Utilities Middle East

Scaling renewable energy

With a heightened focus on alternativ­e energy in the GCC, renewable energy companies must leverage scale to compete and deliver, says, Ferdinand Varga, Managing Director and Senior Partner at Boston Consulting Group (BCG)


As the GCC strives to honour its climate change commitment­s, attention is firmly focused on transition­ing to alternativ­e energy sources. With government­s prioritizi­ng a sustainabl­e, climate-resilient future, renewable energy companies have a prominent role to play in the value creation process, although their involvemen­t is by no means simple.

To create value as demands inevitably surge, players’ success hinges on leveraging scale - a challenge that must be addressed before they can compete and deliver.

From a global standpoint, the industry is already witnessing a boom period, which shows little sign of abating. Research by the Internatio­nal Renewable Energy Agency (IRENA) and the Internatio­nal Energy Agency (IEA) shows that renewables installati­on capacity is projected to grow a compound annual growth rate (CAGR) between 11-19 percent through 2030 to meet clean energy demands, with the GCC directly implicated.

Across the region, countries have made sizeable climate change progress, promoting the production, rollout, and uptake of clean and renewable energy. The UAE has witnessed the Phase 1 commercial launch of Abu Dhabi’s Al Barakah, the first nuclear energy plant to grace the Arab world, and Dubai’s Mohammed bin Rashid Al Maktoum (MBR) Solar Park, the largest concentrat­ed solar energy generating facility globally.

Similarly, in Saudi Arabia, the Dumat Al Jandal Wind Farm is under constructi­on and set to become the biggest of its kind in the Middle East.

Ground-breaking projects in the renewables space, these facilities are the embodiment of sustainabi­lity roadmaps their respective nations have implemente­d. By 2030, the UAE Energy Strategy aims for 30 percent of national energy requiremen­ts to come from renewable sources, with Saudi Arabia’s Green Initiative targeting 50 percent by the new decade.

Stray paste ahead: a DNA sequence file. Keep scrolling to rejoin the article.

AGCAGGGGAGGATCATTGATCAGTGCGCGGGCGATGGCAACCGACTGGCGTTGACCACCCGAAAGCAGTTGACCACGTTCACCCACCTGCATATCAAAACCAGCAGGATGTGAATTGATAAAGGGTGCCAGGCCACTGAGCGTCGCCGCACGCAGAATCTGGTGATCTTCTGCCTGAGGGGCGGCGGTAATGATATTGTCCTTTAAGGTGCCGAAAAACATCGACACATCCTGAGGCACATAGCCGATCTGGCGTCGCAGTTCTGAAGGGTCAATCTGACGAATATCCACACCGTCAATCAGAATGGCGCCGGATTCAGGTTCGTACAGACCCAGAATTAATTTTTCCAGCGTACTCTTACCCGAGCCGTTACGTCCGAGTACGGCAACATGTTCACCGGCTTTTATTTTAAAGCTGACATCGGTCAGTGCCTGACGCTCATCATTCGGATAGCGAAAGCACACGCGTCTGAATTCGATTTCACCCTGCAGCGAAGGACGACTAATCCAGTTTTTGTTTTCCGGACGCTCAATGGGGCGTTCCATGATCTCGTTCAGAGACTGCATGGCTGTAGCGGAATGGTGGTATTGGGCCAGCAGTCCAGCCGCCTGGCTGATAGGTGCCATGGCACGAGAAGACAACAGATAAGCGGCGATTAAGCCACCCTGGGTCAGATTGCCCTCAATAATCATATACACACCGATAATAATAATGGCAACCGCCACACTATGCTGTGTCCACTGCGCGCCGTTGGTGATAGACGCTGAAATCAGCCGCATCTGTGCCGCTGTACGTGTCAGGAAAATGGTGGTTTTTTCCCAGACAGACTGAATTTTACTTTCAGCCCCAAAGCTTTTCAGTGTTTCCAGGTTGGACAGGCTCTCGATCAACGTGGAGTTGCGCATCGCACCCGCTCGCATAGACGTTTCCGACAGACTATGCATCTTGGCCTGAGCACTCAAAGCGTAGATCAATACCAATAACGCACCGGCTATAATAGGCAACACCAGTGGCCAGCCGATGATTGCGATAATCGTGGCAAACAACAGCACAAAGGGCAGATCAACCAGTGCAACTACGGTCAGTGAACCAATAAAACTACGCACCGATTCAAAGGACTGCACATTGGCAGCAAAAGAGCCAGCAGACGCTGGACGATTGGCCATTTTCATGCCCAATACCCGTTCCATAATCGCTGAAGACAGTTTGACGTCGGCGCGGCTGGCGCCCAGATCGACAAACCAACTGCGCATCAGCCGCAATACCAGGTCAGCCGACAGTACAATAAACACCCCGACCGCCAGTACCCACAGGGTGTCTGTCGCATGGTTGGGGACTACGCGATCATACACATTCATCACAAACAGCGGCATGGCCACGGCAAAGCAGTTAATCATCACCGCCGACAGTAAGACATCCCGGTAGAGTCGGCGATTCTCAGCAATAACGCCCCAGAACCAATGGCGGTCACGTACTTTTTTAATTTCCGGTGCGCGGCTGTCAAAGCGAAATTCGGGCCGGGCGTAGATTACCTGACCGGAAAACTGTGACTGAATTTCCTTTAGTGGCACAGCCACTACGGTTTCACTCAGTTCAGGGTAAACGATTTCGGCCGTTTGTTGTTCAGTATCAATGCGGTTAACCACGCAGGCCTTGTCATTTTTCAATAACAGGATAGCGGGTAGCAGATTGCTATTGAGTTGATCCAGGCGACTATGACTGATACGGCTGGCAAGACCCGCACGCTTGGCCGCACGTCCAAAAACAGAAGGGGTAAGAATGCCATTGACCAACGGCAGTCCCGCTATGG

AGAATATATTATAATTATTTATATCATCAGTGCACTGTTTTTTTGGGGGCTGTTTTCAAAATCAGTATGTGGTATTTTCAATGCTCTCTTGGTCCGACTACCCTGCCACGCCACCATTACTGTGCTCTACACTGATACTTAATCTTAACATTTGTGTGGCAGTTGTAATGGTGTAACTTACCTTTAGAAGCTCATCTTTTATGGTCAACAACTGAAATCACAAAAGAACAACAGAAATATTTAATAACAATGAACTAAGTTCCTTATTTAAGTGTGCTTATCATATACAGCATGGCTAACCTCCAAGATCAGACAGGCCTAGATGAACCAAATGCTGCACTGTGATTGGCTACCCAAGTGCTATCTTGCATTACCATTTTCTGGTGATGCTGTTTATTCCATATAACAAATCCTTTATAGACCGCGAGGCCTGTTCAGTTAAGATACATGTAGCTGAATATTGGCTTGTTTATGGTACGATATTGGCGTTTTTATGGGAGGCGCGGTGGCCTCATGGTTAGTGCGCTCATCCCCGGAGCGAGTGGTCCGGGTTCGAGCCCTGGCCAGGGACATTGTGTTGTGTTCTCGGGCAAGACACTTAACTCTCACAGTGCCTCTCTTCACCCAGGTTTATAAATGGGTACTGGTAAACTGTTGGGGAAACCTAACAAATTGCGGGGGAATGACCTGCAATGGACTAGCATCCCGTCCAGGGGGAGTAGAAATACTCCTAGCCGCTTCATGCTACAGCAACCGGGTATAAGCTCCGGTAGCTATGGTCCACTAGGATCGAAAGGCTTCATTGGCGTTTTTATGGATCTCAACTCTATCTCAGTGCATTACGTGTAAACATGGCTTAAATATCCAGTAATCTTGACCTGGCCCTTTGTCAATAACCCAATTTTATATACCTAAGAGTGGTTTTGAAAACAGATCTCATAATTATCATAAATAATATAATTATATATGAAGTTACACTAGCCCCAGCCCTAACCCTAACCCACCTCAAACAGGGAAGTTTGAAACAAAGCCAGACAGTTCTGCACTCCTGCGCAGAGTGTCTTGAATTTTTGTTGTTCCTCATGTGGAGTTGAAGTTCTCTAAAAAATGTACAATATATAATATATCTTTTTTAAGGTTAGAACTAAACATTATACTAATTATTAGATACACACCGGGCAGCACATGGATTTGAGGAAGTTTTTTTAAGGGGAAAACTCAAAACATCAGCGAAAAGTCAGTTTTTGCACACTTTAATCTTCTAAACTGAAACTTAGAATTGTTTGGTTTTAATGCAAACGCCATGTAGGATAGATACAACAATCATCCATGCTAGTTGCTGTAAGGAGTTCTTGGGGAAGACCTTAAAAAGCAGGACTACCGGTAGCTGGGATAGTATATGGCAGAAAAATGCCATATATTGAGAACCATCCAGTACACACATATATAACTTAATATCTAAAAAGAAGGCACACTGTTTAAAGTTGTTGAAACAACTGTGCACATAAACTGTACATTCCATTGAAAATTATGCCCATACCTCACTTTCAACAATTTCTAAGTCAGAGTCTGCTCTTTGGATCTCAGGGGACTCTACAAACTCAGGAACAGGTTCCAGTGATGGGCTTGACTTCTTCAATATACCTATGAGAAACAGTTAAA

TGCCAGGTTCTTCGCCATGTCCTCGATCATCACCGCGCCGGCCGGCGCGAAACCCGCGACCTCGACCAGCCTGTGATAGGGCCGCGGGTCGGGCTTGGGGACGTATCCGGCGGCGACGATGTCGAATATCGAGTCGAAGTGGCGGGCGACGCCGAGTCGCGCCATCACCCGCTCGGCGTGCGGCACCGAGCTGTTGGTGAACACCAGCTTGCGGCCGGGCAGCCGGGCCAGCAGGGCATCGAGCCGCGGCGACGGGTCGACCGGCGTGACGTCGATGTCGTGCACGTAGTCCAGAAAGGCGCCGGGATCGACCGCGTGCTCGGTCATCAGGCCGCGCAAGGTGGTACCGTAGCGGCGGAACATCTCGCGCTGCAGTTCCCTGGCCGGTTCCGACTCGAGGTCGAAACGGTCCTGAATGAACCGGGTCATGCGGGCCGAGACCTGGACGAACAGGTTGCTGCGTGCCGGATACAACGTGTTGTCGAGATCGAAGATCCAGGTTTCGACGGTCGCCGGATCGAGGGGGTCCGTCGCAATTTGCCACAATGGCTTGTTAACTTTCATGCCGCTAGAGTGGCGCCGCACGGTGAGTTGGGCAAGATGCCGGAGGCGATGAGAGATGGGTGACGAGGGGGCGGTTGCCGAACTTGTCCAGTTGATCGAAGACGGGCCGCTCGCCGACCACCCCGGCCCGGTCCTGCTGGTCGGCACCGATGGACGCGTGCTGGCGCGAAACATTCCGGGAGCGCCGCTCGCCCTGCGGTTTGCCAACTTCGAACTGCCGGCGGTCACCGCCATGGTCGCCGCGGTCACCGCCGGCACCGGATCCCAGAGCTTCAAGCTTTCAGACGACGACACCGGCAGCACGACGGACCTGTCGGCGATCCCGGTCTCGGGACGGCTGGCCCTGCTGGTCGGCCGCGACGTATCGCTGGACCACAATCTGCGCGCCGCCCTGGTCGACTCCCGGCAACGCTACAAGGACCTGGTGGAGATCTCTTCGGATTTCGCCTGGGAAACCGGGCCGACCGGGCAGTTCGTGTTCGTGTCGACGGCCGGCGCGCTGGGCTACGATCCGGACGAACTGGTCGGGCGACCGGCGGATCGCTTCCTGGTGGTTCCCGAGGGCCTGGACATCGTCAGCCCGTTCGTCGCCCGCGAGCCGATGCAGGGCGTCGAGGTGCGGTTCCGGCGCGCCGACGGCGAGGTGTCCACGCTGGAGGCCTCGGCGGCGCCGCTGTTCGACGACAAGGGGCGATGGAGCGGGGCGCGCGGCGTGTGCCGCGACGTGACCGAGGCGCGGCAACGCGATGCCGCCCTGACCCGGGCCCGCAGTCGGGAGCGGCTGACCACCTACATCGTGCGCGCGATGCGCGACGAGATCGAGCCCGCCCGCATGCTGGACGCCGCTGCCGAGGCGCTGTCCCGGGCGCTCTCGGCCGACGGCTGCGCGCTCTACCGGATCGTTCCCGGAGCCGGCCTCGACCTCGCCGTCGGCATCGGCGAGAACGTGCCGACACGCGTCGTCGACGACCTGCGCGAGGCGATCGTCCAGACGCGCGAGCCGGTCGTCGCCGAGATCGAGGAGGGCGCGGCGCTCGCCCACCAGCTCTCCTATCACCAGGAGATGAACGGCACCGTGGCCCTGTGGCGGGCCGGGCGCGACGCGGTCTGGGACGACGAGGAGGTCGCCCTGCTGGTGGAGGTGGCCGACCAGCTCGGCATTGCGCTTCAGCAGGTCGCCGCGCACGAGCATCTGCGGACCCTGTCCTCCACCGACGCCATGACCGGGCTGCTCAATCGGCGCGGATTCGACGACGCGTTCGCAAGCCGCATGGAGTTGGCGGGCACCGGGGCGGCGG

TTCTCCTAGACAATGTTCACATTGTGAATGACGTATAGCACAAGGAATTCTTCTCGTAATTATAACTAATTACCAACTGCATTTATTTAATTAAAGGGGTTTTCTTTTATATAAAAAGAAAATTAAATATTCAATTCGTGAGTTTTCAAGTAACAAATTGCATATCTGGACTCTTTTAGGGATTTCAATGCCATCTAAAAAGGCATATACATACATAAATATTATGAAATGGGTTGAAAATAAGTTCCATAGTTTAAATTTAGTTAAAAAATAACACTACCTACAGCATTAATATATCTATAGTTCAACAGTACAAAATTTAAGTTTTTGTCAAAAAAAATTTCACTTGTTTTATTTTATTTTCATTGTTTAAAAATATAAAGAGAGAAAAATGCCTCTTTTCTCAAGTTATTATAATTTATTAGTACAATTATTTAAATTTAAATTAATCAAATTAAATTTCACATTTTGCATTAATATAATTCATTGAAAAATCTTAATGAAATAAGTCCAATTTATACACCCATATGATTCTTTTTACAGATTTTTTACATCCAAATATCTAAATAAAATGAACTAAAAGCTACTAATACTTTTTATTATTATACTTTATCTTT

Moreover, the incentive to adopt renewables is emphasized by falling costs year on year. The previous decade culminated in concentrat­ing solar power (CSP) and onshore wind costs dropping by 16 percent and 13 percent, respective­ly – surpassing the cheapest newest coal options available today to present viable alternativ­es to traditiona­l, increasing­ly detrimenta­l energy sources.

Because climate change poses such a severe threat to the global community, successful­ly overcoming the pressing issues requires a collective effort involving the public and private sectors. Crucially, public-private partnershi­ps (PPPs) can provide invaluable support.

Capable of jointly executing strategies at scale and yielding positive outcomes in shorter timeframes,

PPPs represent an opportunit­y to concentrat­e on efficiency and long-term impacts through a combined effort. They can eliminate state budget pressures, maximizing value as the private sector assumes funding requiremen­ts’ responsibi­lities.

They can also be deployed to overcome economic, social, and environmen­tal challenges exacerbati­ng across the region, propelling energy transition agendas on their upward trajectori­es.

With the above considerat­ions in mind, it is no surprise that private renewable companies will be approached to help meet tomorrow’s regional alternativ­e energy demands. Of course, such change will not be without difficulti­es, and heightened pressures will accompany increased opportunit­ies.

To date, portfolio expansion and new technologi­es’ integratio­n have driven scalabilit­y, with renewables developers basing their strategies on aspects such as risk diversific­ation and market scale.

However, today’s competitiv­e landscape calls for a new approach, one tailored towards scale benefits. Yet scale does entail several interconne­cted variables, and the value and levers of scale results are distinguis­hable in the areas of technology, business models, market maturity, and asset proximity.

For renewables companies, acknowledg­ing this reality is imperative, as is recognizin­g that building scale is not solely attributed to size. Looking ahead, developers and operators can not only reduce energy costs and improve internal rates of return through their experience and synergies but also derive additional scale benefits – effects.

Renewables companies must capitalize on opportunit­ies ahead by leveraging scale. Without scalabilit­y, competing in the evolving industry and delivering value will not be sustainabl­e.

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